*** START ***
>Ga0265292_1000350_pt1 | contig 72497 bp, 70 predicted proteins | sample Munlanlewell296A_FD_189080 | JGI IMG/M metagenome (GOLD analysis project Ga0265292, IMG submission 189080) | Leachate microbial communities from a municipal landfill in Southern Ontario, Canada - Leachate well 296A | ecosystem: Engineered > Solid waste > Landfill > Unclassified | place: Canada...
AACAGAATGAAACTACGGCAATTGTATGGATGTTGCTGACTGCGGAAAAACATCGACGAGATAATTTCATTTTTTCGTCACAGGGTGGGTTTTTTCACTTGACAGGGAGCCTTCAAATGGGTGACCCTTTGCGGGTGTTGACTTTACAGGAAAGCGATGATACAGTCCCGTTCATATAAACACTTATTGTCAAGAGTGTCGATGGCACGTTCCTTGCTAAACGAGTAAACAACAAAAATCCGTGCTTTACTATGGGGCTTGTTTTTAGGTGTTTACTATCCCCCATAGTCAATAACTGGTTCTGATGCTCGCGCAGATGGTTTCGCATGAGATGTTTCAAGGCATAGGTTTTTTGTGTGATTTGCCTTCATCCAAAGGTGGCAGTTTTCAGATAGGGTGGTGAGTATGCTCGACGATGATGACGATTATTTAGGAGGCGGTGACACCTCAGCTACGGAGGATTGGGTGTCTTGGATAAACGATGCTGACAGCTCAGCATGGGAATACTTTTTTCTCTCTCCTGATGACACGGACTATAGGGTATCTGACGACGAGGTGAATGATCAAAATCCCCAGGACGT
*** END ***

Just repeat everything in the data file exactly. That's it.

>Ga0265292_1000350_pt1 | contig 72497 bp, 70 predicted proteins | sample Munlanlewell296A_FD_189080 | JGI IMG/M metagenome (GOLD analysis project Ga0265292, IMG submission 189080) | Leachate microbial communities from a municipal landfill in Southern Ontario, Canada - Leachate well 296A | ecosystem: Engineered > Solid waste > Landfill > Unclassified | place: Canada...
AACAGAATGAAACTACGGCAATTGTATGGATGTTGCTGACTGCGGAAAAACATCGACGAGATAATTTCATTTTTTCGTCACAGGGTGGGTTTTTTCACTTGACAGGGAGCCTTCAAATGGGTGACCCTTTGCGGGTGTTGACTTTACAGGAAAGCGATGATACAGTCCCGTTCATATAAACACTTATTGTCAAGAGTGTCGATGGCACGTTCCTTGCTAAACGAGTAAACAACAAAAATCCGTGCTTTACTATGGGGCTTGTTTTTAGGTGTTTACTATCCCCCATAGTCAATAACTGGTTCTGATGCTCGCGCAGATGGTTTCGCATGAGATGTTTCAAGGCATAGGTTTTTTGTGTGATTTGCCTTCATCCAAAGGTGGCAGTTTTCAGATAGGGTGGTGAGTATGCTCGACGATGATGACGATTATTTAGGAGGCGGTGACACCTCAGCTACGGAGGATTGGGTGTCTTGGATAAACGATGCTGACAGCTCAGCATGGGAATACTTTTTTCTCTCTCCTGATGACACGGACTATAGGGTATCTGACGACGAGGTGAATGATCAAAATCCCCAGGACGT